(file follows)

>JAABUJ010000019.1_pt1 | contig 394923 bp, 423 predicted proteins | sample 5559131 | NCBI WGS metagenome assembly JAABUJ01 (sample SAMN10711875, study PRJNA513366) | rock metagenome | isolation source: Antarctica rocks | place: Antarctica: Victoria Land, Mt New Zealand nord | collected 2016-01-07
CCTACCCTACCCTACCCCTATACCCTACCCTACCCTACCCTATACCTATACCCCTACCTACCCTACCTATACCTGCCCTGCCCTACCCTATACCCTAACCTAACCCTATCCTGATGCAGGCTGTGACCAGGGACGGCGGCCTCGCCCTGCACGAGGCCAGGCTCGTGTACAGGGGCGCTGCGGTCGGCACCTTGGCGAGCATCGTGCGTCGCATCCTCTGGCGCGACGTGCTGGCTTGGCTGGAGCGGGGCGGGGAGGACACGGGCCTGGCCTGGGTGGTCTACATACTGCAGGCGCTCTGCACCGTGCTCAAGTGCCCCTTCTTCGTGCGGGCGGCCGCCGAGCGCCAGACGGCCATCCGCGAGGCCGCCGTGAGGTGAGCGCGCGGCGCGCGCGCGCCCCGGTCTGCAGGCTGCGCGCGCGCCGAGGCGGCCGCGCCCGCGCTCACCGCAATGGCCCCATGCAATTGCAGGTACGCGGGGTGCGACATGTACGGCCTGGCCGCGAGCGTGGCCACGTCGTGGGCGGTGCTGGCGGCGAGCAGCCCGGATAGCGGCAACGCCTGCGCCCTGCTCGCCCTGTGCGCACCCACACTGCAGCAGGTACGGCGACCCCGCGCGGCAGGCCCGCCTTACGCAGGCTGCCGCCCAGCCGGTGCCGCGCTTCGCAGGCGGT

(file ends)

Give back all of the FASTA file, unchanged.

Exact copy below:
>JAABUJ010000019.1_pt1 | contig 394923 bp, 423 predicted proteins | sample 5559131 | NCBI WGS metagenome assembly JAABUJ01 (sample SAMN10711875, study PRJNA513366) | rock metagenome | isolation source: Antarctica rocks | place: Antarctica: Victoria Land, Mt New Zealand nord | collected 2016-01-07
CCTACCCTACCCTACCCCTATACCCTACCCTACCCTACCCTATACCTATACCCCTACCTACCCTACCTATACCTGCCCTGCCCTACCCTATACCCTAACCTAACCCTATCCTGATGCAGGCTGTGACCAGGGACGGCGGCCTCGCCCTGCACGAGGCCAGGCTCGTGTACAGGGGCGCTGCGGTCGGCACCTTGGCGAGCATCGTGCGTCGCATCCTCTGGCGCGACGTGCTGGCTTGGCTGGAGCGGGGCGGGGAGGACACGGGCCTGGCCTGGGTGGTCTACATACTGCAGGCGCTCTGCACCGTGCTCAAGTGCCCCTTCTTCGTGCGGGCGGCCGCCGAGCGCCAGACGGCCATCCGCGAGGCCGCCGTGAGGTGAGCGCGCGGCGCGCGCGCGCCCCGGTCTGCAGGCTGCGCGCGCGCCGAGGCGGCCGCGCCCGCGCTCACCGCAATGGCCCCATGCAATTGCAGGTACGCGGGGTGCGACATGTACGGCCTGGCCGCGAGCGTGGCCACGTCGTGGGCGGTGCTGGCGGCGAGCAGCCCGGATAGCGGCAACGCCTGCGCCCTGCTCGCCCTGTGCGCACCCACACTGCAGCAGGTACGGCGACCCCGCGCGGCAGGCCCGCCTTACGCAGGCTGCCGCCCAGCCGGTGCCGCGCTTCGCAGGCGGT